Notes From Underground: It’s Halloween and Nothing Scares the Markets

It has been a few days since the ECB announced its intentions. There was no surprise as President Draghi met market expectations by beginning a NON-TAPER, cutting QE by 30 billion euros beginning in January 2018. So as we considered the outcome of PACE and DURATION, the ECB cut the pace in half and extended the program by nine months to September 2018. The most significant piece of the Draghi press conference was his persistence on making the composition of future purchases. It seems that the ECB will utilize the European corporate bond market to meet its requirement and stay true to its CAPITAL KEY. By buying more corporate debt the ECB will find enough German assets to buy. The major problem for the European markets is that UNLIKE the U.S. financial system, European banks are a much more important actor as they provide far more corporate loans on a percentage basis of GDP than U.S. banks. The U.S. financial system relied to a far greater extent on issuing bonds. We have previously discussed the absurd chart showing European high yield debt to have a lower interest rate than 10-year U.S. Treasuries.

Look for European corporations as well as other international borrowers to issue euro-denominated debt as they seek to take advantage of the ECB’s printing press. A major signal for this view will be if the British/French agree to the building of the nuclear reactor at Hinkley Point in the U.K, Brexit be damned. Ultra-cheap financing will ease the negative feelings from the June 2016 British vote.

The markets initially tried to rally the EURO upon the “taper” headline but failed because the DURATION was explained to be open-ended. The euro dropped almost 2% during a 24-hour period and the DAX rallied to all-time highs as Germany received the flows from global/domestic investors. Germany is deemed the safest and most stable as Catalonia, Czech, Northern Italian and Austrian votes. Germany the engine of European economic growth is the ultimate repository of equity investment as its two-year note (SCHATZ) carries a NEGATIVE 70 basis point yield.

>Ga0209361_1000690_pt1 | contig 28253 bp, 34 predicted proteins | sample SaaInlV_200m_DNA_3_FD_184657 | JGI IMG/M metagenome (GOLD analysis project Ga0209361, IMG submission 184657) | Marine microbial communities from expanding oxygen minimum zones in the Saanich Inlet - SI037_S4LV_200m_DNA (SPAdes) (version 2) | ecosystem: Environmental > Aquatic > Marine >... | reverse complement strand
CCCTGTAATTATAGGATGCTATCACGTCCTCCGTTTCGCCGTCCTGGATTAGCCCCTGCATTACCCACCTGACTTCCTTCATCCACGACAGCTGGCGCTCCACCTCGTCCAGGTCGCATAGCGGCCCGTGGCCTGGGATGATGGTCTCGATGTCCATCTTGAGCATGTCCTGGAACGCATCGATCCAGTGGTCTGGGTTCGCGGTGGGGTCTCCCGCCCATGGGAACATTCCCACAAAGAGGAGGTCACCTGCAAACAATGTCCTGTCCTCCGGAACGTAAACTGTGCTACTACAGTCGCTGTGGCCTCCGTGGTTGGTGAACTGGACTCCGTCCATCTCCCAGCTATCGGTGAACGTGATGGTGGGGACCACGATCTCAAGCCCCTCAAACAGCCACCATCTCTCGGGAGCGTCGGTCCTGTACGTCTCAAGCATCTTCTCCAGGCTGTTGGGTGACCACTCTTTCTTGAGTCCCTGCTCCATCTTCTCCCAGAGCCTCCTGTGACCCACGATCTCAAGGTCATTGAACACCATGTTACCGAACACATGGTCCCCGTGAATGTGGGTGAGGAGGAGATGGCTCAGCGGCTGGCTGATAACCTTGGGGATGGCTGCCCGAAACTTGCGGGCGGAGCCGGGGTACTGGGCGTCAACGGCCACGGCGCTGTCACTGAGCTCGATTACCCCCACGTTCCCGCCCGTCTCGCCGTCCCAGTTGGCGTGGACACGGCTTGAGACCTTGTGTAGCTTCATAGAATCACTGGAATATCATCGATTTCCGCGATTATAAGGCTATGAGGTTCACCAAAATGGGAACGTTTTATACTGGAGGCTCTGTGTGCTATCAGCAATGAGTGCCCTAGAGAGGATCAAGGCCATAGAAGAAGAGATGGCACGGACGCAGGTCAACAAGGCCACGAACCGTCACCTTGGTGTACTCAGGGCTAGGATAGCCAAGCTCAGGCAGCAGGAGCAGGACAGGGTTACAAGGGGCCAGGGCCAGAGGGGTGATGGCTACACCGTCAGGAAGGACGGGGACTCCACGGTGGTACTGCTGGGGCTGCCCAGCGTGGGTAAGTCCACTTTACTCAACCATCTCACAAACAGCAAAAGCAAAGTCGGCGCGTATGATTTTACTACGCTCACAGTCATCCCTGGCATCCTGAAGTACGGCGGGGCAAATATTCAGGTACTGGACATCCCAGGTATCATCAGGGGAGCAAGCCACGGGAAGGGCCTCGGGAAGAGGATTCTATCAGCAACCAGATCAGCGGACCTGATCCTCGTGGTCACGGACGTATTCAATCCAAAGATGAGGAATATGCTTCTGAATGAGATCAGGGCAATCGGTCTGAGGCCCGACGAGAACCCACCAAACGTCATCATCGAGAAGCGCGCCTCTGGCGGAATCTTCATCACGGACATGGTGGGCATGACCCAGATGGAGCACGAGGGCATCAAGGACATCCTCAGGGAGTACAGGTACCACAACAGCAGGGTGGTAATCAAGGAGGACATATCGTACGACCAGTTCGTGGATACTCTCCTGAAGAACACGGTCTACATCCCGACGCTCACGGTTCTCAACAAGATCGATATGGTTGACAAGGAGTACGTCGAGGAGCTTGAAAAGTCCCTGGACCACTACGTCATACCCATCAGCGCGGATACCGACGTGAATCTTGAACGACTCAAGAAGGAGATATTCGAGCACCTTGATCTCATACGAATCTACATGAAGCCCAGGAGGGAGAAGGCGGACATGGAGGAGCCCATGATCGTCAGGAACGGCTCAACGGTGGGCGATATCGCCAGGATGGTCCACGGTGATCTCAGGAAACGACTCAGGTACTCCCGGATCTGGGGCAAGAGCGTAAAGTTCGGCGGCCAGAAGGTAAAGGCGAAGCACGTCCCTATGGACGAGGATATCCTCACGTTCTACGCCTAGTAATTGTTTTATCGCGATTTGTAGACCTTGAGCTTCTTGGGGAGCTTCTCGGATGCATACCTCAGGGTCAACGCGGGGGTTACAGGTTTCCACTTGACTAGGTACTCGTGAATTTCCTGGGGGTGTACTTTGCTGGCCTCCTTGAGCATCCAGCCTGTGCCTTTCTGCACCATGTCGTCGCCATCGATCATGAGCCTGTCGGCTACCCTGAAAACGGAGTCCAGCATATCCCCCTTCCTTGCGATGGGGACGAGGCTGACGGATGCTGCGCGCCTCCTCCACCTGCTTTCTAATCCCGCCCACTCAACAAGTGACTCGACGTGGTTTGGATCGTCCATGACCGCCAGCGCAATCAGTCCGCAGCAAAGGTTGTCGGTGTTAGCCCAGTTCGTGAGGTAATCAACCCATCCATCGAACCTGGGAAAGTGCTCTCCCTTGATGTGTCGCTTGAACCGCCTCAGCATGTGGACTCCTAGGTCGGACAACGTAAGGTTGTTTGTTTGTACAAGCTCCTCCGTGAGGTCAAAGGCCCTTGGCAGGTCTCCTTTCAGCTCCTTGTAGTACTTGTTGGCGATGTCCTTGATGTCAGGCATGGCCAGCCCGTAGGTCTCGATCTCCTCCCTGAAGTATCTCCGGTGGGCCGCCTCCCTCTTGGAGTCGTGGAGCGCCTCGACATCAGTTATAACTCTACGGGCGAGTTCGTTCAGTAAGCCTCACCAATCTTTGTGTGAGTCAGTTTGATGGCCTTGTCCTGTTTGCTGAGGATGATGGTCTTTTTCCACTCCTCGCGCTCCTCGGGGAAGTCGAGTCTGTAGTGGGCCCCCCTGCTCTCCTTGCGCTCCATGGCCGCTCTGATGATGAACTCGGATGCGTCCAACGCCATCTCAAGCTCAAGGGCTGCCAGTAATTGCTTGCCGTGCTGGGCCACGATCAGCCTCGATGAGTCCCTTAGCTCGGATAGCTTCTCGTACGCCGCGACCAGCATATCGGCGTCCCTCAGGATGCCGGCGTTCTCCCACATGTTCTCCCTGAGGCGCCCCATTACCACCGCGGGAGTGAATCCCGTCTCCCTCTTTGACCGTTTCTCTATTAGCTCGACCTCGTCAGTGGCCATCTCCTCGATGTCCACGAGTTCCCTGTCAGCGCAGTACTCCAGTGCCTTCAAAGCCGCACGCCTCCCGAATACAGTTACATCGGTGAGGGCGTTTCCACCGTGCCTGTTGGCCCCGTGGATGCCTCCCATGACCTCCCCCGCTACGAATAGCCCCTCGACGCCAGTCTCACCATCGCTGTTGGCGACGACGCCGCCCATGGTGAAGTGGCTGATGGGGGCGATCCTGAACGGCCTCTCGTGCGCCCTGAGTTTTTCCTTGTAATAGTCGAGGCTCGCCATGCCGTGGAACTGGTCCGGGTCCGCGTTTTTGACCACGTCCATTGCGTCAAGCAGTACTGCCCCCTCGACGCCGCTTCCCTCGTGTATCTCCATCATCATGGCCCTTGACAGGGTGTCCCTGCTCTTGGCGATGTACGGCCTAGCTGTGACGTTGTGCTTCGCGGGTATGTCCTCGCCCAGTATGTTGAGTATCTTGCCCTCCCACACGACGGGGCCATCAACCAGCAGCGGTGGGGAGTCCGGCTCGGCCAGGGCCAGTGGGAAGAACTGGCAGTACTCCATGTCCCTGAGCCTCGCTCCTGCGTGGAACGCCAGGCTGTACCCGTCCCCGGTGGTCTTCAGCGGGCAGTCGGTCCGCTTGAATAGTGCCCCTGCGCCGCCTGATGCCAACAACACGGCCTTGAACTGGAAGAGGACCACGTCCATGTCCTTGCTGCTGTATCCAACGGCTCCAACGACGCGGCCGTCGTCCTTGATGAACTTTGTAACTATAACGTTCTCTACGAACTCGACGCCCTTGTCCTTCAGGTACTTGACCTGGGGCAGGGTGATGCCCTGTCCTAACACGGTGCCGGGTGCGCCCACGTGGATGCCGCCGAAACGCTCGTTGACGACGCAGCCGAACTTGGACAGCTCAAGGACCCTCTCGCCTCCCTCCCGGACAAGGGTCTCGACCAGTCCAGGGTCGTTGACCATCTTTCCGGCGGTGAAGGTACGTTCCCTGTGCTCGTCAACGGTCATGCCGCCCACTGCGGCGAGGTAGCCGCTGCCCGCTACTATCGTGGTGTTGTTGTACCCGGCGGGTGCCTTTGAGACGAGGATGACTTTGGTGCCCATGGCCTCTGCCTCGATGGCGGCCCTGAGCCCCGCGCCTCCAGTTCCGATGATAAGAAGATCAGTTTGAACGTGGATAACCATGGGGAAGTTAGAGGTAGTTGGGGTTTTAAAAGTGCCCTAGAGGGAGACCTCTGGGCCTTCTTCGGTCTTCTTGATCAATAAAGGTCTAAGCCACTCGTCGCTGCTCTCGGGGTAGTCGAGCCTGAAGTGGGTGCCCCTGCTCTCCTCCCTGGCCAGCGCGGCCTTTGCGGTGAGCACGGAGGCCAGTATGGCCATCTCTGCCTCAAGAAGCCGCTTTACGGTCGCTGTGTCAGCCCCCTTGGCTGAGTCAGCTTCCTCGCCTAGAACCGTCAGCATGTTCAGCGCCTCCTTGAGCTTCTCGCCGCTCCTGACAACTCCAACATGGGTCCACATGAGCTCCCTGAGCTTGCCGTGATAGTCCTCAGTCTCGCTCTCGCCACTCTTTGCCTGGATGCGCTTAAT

Over the weekend MNI revealed that there were five dissenting votes to the open-ended nature of the ECB’s plan. I have not seen this confirmed but it makes the coming year more difficult for Draghi if the rumor is true. The ECB president was very forthright in explaining that if the inflation data failed to rise the ECB Governing Council had TOTAL DISCRETION to increase the QE program. Also, the ECB will keep interest rates negative even as the amount of bond purchases decrease. From a trading perspective it was interesting to see that the DAX and EURO had minimal price reaction to the headlines, verifying that the market consensus on ECB decision was successfully fed into the media.

***Dow Jones news headlined an article Tuesday titled, “Swiss National Bank Hits Jackpot With 3Q Profit of $33 Billion.” As the newswire reported, the profit was equal to about 5% of its GDP, compared to the Fed’s $93 billion of profit on its bond portfolio in 2016 was only equal to 0.5% of GDP. Maybe we should turn fiscal policy over to the SNB. The SNB’s “profit was lifted by a trio of positive forces: Low bond yields preserved the value of its foreign bonds; higher equity prices raised the value of SNB holdings … and the weaker Swiss currency made those foreign assets worth more in franc terms.”

This article certainly reflects that the SNB stands to make a great investment if its three-person governing board can figure out a way to extricate itself without destroying the value of its portfolio. The international feedback loop of global central bank QE programs has provided the SNB with a massive windfall. Let’s see the exit strategy, especially as the ECB has revealed that it will stay loose for longer. This will be a potential indicator of market disruption. The Swiss may wish to take direction from Shakespeare: Exit, stage left, pursued by a bear.